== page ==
That’s not to say that the City should be complacent – but newfound regulatory flexibility from leaving the EU looks set to open up opportunities that will dwarf any losses from European business.  That’s because the main growth areas of the future are either outside Europe, in Asian markets, or in new industries, like FinTech, where regulatory flexibility is essential to attracting the early investments that snowball into larger industries.  Remain-leaning outlets, then, should take a closer look at what the numbers actually mean before crowing over the folly of refusing Europe’s embrace.

Facing the Music

Readers may have observed a recent dispute over musicians’ touring in the EU.  Critics of Brexit allege that the government has not done enough to make European tours by musicians easier.  The issue is cross-border visa-free travel.  Although musicians can obtain work visas in individual member states, the process is costlier and more time-consuming than before.  The UK government was even accused of ‘rejecting’ such visa-free travel arrangements.

Yet it takes two to negotiate.  The EU’s refusal to allow visa-free travel for performers was based, it says, on the UK’s refusal ‘to include a chapter on mobility’ in the trade and co-operation agreement.  This rings hollow – other professionals have been exempted from these requirements.  If the EU were sincere in its desire to encourage art and culture, it could easily negotiate a separate agreement on the issue without a full-scale chapter in the treaty.  The UK government, indeed, attempted to do precisely that – but was rebuffed.

Finally, although this is undoubtedly a setback for many musicians, it’s worth putting into perspective.  Visa and travel requirements remain the prerogative of individual member states, many of which like France have fairly liberal arrangements for performance.  It may thus be possible, once the dust settles, to negotiate bilateral deals with some of the more important destinations for British artists.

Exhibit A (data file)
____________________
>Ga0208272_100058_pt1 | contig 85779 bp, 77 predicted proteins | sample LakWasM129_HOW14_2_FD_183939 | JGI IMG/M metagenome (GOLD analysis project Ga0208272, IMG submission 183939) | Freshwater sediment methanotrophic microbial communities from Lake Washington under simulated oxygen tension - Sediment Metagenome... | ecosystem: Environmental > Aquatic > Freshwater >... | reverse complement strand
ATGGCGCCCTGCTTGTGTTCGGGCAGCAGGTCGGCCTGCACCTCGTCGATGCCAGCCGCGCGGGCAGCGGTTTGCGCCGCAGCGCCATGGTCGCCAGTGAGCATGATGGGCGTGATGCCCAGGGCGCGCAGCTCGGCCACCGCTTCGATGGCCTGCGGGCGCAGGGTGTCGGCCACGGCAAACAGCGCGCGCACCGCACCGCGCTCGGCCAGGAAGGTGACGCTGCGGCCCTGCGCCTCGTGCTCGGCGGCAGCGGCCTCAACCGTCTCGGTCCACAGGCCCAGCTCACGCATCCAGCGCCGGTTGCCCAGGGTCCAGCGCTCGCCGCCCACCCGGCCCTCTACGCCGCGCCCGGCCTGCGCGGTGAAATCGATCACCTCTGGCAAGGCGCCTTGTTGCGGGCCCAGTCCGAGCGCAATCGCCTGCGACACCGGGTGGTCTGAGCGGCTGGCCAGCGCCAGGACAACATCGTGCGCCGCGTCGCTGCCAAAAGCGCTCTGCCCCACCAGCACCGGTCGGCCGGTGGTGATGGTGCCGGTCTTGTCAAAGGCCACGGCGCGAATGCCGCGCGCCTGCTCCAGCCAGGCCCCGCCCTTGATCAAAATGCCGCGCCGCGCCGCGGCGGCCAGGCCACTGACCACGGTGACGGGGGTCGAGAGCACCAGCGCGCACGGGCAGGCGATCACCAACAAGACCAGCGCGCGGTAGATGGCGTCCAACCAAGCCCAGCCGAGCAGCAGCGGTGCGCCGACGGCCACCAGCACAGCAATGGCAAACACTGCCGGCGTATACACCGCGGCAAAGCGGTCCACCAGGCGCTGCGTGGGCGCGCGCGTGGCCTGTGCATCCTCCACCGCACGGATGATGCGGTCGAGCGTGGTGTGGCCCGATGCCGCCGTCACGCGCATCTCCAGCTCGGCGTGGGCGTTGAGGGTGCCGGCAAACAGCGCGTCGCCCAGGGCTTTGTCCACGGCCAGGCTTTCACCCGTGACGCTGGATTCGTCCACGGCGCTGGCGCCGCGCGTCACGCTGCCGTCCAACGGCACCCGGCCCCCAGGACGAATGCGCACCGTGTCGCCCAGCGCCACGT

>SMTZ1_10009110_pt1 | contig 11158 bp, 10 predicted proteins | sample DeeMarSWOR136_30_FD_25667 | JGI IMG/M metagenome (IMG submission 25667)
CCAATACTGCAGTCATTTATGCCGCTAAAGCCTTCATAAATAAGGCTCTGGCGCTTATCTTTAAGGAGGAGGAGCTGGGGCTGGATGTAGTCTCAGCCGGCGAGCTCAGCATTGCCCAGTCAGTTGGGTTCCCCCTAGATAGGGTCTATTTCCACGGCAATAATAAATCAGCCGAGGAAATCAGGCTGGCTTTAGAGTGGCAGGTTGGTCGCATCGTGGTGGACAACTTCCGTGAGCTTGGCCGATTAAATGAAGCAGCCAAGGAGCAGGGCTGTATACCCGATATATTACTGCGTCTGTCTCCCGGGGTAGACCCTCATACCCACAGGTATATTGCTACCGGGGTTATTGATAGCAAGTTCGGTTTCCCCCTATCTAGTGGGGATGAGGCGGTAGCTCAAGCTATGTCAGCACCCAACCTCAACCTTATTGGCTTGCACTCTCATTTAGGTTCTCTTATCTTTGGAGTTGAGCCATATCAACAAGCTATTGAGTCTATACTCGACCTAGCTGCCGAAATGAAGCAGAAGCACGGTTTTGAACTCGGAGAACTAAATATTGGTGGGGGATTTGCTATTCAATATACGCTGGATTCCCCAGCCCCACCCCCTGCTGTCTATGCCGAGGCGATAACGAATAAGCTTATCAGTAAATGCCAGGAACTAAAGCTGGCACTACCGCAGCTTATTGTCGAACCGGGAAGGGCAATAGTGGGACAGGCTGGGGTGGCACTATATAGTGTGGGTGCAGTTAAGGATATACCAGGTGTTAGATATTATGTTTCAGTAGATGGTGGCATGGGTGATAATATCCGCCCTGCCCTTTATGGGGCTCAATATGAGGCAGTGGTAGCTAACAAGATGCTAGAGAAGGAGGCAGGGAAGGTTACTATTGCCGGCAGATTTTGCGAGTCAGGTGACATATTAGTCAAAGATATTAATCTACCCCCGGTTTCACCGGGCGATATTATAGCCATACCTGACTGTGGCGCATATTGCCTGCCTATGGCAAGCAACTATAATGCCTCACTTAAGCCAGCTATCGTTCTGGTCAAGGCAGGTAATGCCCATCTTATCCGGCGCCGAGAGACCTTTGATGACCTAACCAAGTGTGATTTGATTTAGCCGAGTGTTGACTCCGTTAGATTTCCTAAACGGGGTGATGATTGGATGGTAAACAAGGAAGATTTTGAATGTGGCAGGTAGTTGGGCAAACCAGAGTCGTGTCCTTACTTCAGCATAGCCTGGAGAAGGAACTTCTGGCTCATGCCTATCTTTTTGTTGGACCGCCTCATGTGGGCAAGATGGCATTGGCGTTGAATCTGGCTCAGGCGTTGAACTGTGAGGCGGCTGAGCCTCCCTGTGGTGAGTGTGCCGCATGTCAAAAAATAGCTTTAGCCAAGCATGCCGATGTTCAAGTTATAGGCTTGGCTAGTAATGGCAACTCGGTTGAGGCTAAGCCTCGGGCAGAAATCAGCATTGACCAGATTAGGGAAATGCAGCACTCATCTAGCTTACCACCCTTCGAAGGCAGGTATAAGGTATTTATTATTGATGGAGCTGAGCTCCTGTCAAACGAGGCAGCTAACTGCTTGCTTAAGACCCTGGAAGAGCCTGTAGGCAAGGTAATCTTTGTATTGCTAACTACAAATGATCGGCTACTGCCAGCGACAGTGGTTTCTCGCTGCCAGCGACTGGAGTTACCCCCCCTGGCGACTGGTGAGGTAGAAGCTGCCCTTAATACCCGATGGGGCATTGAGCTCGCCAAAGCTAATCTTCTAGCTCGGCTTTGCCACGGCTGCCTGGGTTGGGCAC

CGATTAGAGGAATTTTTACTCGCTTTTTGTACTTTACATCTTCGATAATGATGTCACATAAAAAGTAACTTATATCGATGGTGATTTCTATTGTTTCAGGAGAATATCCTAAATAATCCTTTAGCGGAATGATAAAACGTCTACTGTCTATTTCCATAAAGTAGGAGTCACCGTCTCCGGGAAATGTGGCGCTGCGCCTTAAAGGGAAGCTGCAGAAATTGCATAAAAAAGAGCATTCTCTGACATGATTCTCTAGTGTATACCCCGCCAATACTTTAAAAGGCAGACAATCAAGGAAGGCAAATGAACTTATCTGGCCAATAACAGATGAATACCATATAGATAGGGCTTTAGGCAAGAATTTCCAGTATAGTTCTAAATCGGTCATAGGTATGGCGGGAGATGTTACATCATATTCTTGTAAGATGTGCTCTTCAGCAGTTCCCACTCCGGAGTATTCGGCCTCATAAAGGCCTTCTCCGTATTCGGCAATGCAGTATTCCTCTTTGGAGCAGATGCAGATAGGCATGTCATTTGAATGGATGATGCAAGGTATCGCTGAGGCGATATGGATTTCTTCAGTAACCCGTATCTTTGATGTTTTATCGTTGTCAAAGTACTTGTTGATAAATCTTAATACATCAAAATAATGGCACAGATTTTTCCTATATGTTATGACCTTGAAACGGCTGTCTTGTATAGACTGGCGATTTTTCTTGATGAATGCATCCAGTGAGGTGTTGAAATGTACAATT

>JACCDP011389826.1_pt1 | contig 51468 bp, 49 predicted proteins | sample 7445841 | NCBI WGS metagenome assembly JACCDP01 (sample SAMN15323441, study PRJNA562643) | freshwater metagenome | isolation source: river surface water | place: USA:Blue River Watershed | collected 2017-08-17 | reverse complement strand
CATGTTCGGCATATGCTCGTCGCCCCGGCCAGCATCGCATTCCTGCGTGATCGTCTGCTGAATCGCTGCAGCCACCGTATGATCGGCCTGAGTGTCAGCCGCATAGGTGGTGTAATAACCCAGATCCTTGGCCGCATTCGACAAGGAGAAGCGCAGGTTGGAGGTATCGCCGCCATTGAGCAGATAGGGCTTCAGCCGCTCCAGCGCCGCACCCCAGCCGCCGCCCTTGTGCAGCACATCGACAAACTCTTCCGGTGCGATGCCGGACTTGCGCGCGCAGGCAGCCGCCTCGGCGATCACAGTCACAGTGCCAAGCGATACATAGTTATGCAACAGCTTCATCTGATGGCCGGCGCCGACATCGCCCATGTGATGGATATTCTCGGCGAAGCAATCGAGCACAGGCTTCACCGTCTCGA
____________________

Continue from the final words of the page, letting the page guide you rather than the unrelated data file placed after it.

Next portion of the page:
Key Points is compiled by a Cambridge PhD student.



We are also on Twitter, posting articles and retweeting the daily events that bring Brexit to the fore in the national news.


Discussion also continues over on Facebook.

How you can help

There is much about Brexit still to be decided. Our MPs listen to their constituents. Do continue to send them links to our articles, especially on matters relevant to your constituency – for example, in rural areas, articles on the threat to British agriculture. Alternatively, make an appointment to speak to them at their next surgery. Let them know what you want post-Brexit Britain to look like.

As Boris Johnson said in in his post-election address, it is also time for unity and reconciliation. Keep reading our posts and share links to our quality content to help others understand how leaving the EU will be good for the UK economy and for our own democratic governance. We aim to educate our critics to think differently and more positively about the long-term impact of Brexit.

You can follow us on Facebook and Twitter.

Yours Sincerely, 

Newsletter Editor

An Oxbridge PhD Student

Dr Graham Gudgin 
Economist, Centre for Business Research, Judge Business School University of Cambridge

Professor Robert Tombs
Emeritus Professor of French History, University of Cambridge

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Briefings For Britain